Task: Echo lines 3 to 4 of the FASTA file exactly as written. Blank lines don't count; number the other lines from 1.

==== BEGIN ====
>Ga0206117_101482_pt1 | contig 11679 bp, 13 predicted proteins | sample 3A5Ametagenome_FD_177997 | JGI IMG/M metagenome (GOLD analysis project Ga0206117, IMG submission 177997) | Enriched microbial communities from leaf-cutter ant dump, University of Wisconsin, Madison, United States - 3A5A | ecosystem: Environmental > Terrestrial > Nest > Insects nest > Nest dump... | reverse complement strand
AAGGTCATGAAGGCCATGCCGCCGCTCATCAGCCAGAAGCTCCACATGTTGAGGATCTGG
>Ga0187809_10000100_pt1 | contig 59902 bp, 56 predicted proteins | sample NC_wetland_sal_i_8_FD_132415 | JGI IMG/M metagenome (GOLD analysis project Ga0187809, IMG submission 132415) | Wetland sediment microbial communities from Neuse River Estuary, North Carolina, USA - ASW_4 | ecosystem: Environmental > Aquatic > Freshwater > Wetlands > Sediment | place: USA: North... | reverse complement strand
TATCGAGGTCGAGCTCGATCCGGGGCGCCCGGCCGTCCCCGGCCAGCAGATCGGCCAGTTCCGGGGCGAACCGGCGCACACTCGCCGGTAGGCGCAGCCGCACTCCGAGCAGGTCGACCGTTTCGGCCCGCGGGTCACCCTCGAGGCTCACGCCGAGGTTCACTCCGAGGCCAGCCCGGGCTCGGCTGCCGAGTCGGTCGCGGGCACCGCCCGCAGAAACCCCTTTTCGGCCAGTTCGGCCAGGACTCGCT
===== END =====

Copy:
>Ga0187809_10000100_pt1 | contig 59902 bp, 56 predicted proteins | sample NC_wetland_sal_i_8_FD_132415 | JGI IMG/M metagenome (GOLD analysis project Ga0187809, IMG submission 132415) | Wetland sediment microbial communities from Neuse River Estuary, North Carolina, USA - ASW_4 | ecosystem: Environmental > Aquatic > Freshwater > Wetlands > Sediment | place: USA: North... | reverse complement strand
TATCGAGGTCGAGCTCGATCCGGGGCGCCCGGCCGTCCCCGGCCAGCAGATCGGCCAGTTCCGGGGCGAACCGGCGCACACTCGCCGGTAGGCGCAGCCGCACTCCGAGCAGGTCGACCGTTTCGGCCCGCGGGTCACCCTCGAGGCTCACGCCGAGGTTCACTCCGAGGCCAGCCCGGGCTCGGCTGCCGAGTCGGTCGCGGGCACCGCCCGCAGAAACCCCTTTTCGGCCAGTTCGGCCAGGACTCGCT